Notes Taut Torrey Pines Inksters Streak

By Associated PressApril 29, 2008, 4:00 pm
Torrey Pines will be listed at 7,643 yards, making it the longest course in major championship history. But what gets Mike Davis excited is the potential for the shortest par 3 at a U.S. Open in eight years.
 
The third hole will measure 195 yards on the card, about the same distance used in the Buick Invitational. With the Pacific Ocean as a backdrop, it typically requires a long or medium iron down the hill into a breeze to a green that is protected by a bunker in the front. Anything long or left falls off the cliffs into a hazard.
 
Davis, senior director of rules and competition for the USGA, stumbled across a tee from 142 yards that might be even tougher.
 
It not only sits at a different angle, it sits up in the air even higher, Davis said. It should be dead into the wind. That puts them up in the air with a wedge shot, dead into the wind.
 
Davis said it reminded him of No. 7 at Pebble Beach, which is 107 yards and among the most famous holes in golf. Even though its barely a sand wedge, it can be a brute for even the best players trying to get the right distance and trajectory.
 
We plan to use it a couple of days, Davis said of the forward tee at Torrey Pines. And when we go up, well be more aggressive with the hole location. Its not going to be a real easy hole with a wind into you.
 
The toughest hole locations will be front left (just over the bunker) and back left, where anything long will go into the hazard.
 
That might not be the only hole with a forward tee.
 
Even though the course will be the longest in history, Davis said it probably never will play its full 7,643 yards. The par-5 13th hole has three tees that make it play either 614, 599 or 539 yards.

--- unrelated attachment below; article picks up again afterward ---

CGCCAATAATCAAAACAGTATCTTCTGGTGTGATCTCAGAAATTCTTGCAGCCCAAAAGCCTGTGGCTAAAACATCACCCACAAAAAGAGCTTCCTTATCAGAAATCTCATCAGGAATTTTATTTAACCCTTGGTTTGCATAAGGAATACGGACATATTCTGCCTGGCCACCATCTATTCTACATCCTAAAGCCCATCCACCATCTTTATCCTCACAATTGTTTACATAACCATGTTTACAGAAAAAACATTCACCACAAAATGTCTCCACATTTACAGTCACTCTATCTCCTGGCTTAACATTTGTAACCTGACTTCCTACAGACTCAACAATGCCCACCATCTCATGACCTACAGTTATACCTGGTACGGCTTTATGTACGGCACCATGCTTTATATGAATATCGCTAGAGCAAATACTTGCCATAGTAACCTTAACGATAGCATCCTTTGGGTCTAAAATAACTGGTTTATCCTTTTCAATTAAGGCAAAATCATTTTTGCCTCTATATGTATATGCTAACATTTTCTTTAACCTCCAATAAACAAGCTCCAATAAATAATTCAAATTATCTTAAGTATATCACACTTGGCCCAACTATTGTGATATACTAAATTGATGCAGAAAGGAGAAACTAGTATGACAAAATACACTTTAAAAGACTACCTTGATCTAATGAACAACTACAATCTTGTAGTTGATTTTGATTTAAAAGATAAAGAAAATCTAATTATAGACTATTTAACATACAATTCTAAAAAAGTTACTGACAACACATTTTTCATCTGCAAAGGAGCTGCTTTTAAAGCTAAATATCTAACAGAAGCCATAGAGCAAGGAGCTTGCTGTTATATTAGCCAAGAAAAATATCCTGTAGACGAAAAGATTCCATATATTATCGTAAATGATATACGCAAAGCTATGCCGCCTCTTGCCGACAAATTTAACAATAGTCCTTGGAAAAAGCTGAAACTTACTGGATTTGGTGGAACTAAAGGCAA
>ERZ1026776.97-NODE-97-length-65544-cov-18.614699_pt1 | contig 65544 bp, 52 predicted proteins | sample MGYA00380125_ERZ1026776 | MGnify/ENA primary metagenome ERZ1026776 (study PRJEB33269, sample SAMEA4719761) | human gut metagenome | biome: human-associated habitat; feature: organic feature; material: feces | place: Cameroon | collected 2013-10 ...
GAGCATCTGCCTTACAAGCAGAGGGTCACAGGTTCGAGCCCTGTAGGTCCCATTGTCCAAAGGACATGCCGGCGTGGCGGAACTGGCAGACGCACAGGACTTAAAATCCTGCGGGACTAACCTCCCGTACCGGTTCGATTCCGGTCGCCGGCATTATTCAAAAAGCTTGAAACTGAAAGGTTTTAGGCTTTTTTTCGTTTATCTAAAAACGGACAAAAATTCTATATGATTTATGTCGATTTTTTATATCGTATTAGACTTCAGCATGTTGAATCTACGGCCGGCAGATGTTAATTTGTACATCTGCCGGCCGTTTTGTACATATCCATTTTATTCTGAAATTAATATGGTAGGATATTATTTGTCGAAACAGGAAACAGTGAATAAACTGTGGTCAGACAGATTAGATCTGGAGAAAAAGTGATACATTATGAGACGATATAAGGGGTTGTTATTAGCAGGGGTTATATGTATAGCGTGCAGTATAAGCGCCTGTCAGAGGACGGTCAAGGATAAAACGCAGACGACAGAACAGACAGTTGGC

One change to the 13th is a short cut of rough to the right.
 
The fear of playing that hole at 614 yards is an unexpected shift in wind, which could leave players with a 250-yard carry into the wind just to reach the fairway. Davis said there is a short cut of rough to the right for such situations, meaning players would only have to hit it 220 yards to at least have a chance at the second shot.
 
MAJOR STREAK
Juli Inkster has not missed an LPGA major since the 1994 Kraft Nabisco Championship, and she was absent for that one for good reason. She was pregnant with her second daughter, Cori, giving birth the same day as the first round.
 
That was 56 majors ago, a streak that is about to end.
 
Inkster, a Hall of Famer with seven major championships, said Tuesday she will skip the McDonalds LPGA Championship next month, again on account of her youngest daughter. Cori is graduating from the eighth grade, and Mom doesnt want to miss it.
 
You only graduate once, right? Inkster said.
 
Of lesser note is the Corning Classic, which Inkster will skip because her oldest daughter, Hayley, is graduating from high school.
 
BIG PAYDAY
The best part for Andy North at the Liberty Mutual Legends of Golf was spending the week with good friend Tom Watson, having dinner with families and hitting a few good golf shots. Getting into the hunt was fun. Winning made it even better.
 
And dont overlook the payoff.
 
The two-time U.S. Open champion earned $225,000, his largest check at an official tournament in four decades of golf.
 
I was fully exempt for 23 years, and that was more than I made in any one year, North said with a chuckle. His biggest financial year on the PGA Tour was in 1985, the year he captured his second U.S. Open, when he earned $212,267.
 
Norths career was interrupted by nearly a dozen surgeries, and his body wont allow him to play more than a few times a year on the Champions Tour, or even consider abandoning his work as a TV analyst to try.
 
But there was one perk that came with the team event last week: it made him eligible for the MasterCard Championship next year in Hawaii, which kicks off the Champions Tour event.
 
Thats the first thing (wife) Susan said to me when we finished, he said.
 
AMATEUR TO PRO
Ryan Moore came close to ending an obscure drought. It has been five years since a USGA champion has gone on to win on the PGA Tour, dating to Brandt Snedeker, who won the U.S. Amateur Public Links in 2003.
 
Moore had the most celebrated amateur career this side of Tiger Woods, sweeping the U.S. Amateur, U.S. Amateur Public Links and NCAA title in 2004. Then he managed to earn his card without having to go through Q-school. But it has been a slow road since he turned pro, most of that brought on by a series of injuries.